Project information

Communities for Youth Justice

We work for 6,000 volunteers who give their time to strengthen the youth justice system in England & Wales. We promote community-led restorative justice, which has been proven to raise victim satisfaction and re-integrate youth offenders into their communities

September 2012 - August 2015

Charity information: AOPM - Communities for Youth Justice

AOPM - Communities for Youth Justice logo
  • Need

    Need

    Communities for Youth Justice (CYJ) is the national body supporting 6,000 volunteers who help to make the youth justice system more effective across England and Wales. These dedicated volunteers are trained to play a key role as community members of local youth offender panels – rebuilding the confidence of victims, reducing the likelihood of re-offending, and rehabilitating young offenders.

    Solution

    CYJ volunteers are at the forefront of crime reduction and social reintegration. We aim to build and sustain a vibrant network of volunteers to improve the work with young people in trouble with the law. The Minister for Justice said: "the direct engagement of volunteers through panels is a clear example of how we can better engage and empower local people."

  • Aims

    Aim 1

    Volunteer Support

    Activities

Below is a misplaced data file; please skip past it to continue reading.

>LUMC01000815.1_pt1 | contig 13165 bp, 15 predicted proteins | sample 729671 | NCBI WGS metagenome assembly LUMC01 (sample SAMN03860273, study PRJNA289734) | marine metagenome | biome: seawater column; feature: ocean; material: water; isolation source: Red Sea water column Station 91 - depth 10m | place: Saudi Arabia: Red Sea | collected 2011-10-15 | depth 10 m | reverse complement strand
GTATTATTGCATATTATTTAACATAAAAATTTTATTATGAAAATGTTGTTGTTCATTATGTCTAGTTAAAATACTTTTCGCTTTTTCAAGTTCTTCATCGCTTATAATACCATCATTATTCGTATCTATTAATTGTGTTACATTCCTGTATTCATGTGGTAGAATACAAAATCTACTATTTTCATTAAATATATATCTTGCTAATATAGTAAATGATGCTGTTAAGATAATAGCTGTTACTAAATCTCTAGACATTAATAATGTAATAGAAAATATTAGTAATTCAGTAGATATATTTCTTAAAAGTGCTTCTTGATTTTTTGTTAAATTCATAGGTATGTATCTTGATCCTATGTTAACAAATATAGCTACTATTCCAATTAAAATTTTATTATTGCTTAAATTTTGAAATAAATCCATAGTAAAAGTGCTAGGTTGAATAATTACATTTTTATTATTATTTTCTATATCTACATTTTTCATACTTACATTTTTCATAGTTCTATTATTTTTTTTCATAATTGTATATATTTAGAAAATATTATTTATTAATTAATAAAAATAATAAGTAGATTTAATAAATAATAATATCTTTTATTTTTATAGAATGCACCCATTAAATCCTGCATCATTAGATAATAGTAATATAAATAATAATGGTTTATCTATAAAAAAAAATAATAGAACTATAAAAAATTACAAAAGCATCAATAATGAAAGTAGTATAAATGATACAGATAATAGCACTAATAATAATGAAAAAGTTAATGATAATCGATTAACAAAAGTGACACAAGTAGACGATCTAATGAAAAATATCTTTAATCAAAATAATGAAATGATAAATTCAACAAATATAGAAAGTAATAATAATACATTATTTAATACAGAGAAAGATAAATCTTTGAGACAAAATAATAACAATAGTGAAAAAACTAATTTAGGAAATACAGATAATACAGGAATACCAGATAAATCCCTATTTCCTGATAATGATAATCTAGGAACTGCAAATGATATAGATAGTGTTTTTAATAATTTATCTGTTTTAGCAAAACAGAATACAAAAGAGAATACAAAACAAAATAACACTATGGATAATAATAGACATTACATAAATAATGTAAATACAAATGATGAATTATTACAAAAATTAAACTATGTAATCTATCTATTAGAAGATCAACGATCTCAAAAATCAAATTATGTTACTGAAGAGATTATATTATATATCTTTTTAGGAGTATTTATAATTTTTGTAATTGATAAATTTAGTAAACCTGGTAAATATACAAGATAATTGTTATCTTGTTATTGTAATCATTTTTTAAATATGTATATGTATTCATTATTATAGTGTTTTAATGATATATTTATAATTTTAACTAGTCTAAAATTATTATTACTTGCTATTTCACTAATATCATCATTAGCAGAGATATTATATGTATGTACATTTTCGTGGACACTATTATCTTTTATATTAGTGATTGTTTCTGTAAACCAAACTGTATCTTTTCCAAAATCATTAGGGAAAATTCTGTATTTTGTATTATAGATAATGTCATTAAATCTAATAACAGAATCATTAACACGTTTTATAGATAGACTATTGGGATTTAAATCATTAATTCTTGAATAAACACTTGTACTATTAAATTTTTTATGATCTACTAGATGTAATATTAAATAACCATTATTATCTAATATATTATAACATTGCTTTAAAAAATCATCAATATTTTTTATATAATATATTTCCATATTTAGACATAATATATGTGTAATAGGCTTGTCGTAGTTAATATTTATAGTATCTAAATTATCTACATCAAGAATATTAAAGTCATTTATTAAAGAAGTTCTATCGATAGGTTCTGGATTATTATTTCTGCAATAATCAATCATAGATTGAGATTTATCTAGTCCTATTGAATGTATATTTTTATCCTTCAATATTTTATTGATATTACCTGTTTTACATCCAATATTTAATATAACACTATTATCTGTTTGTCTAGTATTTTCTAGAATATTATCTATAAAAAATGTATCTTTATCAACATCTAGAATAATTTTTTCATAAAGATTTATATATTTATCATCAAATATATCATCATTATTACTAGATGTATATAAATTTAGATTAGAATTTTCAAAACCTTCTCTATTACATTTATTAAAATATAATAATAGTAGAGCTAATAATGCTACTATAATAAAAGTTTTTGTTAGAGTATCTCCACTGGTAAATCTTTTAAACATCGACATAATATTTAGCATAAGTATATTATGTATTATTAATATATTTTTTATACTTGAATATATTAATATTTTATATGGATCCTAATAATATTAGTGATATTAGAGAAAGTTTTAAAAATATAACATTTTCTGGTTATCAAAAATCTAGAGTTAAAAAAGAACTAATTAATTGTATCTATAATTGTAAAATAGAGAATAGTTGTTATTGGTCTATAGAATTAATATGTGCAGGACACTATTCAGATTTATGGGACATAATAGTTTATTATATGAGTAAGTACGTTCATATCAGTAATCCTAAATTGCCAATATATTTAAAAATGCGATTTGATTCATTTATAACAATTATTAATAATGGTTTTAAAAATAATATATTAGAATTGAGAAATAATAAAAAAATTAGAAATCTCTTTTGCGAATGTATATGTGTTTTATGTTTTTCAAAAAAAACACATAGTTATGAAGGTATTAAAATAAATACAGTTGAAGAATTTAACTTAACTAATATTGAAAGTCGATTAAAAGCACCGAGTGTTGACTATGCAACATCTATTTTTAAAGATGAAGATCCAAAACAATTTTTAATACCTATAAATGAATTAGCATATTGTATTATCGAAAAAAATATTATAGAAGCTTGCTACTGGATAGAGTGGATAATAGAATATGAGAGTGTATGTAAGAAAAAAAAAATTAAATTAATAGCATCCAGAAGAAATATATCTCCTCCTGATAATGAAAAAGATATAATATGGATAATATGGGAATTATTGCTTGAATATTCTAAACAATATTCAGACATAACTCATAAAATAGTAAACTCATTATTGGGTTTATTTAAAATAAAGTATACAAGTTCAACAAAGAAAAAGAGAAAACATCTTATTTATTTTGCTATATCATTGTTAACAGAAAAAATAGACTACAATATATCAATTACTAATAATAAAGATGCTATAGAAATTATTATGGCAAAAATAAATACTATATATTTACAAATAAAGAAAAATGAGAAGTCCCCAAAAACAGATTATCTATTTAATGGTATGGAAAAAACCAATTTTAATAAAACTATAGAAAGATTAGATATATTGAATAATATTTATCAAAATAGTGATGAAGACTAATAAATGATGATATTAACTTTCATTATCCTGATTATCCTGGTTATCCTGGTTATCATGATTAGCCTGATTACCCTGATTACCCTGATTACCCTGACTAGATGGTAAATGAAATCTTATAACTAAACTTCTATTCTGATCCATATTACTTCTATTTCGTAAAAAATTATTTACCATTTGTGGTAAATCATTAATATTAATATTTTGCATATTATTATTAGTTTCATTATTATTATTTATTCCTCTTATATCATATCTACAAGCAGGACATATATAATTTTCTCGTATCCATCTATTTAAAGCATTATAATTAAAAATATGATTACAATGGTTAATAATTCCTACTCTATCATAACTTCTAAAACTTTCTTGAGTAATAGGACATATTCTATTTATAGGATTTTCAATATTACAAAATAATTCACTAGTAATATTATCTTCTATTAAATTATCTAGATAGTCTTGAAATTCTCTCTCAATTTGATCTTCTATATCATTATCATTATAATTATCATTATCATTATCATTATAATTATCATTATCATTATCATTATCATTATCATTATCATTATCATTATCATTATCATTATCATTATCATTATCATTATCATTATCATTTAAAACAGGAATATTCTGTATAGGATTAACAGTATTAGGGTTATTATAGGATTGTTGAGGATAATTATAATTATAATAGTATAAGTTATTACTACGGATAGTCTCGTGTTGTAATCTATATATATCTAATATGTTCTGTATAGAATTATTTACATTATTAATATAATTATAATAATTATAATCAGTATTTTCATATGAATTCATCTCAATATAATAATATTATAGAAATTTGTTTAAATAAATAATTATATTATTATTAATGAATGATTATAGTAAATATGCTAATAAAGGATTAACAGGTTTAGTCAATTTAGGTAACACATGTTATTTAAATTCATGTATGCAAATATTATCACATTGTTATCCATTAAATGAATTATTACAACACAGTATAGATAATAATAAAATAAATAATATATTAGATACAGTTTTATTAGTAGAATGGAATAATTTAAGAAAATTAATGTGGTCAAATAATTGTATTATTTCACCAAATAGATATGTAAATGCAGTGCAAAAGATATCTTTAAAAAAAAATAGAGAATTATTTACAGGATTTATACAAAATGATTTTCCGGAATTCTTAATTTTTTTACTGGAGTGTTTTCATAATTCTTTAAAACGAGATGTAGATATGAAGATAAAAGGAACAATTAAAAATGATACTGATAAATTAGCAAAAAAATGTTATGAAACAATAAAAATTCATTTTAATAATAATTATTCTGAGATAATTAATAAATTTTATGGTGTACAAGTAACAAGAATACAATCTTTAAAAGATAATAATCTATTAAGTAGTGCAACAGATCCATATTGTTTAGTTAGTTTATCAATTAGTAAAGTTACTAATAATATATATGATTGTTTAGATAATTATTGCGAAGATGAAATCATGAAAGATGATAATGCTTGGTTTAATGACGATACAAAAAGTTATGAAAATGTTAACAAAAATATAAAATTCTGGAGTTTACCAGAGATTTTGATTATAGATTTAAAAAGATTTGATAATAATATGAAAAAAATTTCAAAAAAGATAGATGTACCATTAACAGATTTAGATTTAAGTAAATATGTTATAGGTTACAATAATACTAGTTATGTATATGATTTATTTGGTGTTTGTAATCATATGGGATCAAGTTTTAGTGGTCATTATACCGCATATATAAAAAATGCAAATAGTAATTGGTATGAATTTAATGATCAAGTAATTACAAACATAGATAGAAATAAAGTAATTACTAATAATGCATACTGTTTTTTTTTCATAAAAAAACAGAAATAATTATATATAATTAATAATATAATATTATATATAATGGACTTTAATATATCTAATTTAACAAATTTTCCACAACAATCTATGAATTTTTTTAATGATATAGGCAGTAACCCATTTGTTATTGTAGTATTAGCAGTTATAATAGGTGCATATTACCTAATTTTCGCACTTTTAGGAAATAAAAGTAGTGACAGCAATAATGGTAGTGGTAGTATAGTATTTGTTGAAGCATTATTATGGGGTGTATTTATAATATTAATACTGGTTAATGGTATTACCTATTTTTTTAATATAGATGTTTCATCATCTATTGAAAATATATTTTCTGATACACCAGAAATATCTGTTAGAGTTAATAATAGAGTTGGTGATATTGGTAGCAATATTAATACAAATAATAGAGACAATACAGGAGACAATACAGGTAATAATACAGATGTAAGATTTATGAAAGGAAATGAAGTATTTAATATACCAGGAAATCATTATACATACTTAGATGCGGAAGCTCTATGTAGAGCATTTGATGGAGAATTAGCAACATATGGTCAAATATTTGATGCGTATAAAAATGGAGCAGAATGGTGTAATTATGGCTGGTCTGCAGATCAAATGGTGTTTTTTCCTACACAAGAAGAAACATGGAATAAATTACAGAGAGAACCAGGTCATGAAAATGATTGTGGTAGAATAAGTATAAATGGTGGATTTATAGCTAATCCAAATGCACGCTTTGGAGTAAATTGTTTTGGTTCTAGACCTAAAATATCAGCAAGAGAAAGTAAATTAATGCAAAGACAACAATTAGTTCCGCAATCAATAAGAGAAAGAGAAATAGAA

» • Outreach to volunteers across the country to develop a shared national identity within a community of shared purpose.
    » • Open up debate for contribution to standards and shared good practice in panels.

    Success will be...Increased numbers of individual and organizational subscribers


    Aim 2

    Volunteer Training

    Activities

    » • Work with partners to develop in-service training and improve volunteers’ skill sets.
    » • Work with partners to give volunteers access toaccredited in-service training

    Success will be...Partnership with training provider(s) to pilot and deliver training to new and existing volunteers


    Aim 3

    Communication

    Activities

    » • Remove barriers to knowledge by dissemination of good practice through newsletters, website information, conferences and networking.
    » • Embed panels into community networks as a primary source for engaging local voluntary sector services for troubled young people

    Success will be... Regular E-bulletins and increased website traffic.


    Aim 4

    Liaison and relationship building with key agencies

    Activities

    » • Develop dialogue and liaison with key agencies including the Youth Justice Board
    » • Develop dialogue with key voluntary sector providers eg: Standing Committee on Youth Justice, Barnardo's, the Howard league for Penal Reform, PRT

    Success will be...Liaison meetings and contribution to platforms for delivery of change.


    Aim 5

    National Training oversight

    Activities

    » Annual national conference and practice event for geographically dispersed volunteers to enable shared learning.

    Success will be...Annual National Conferences. Events valued by all participants


  • Impact

    Impact

    Maximize the potential for volunteers to enhance self-reliance in neighbourhood justice and community safety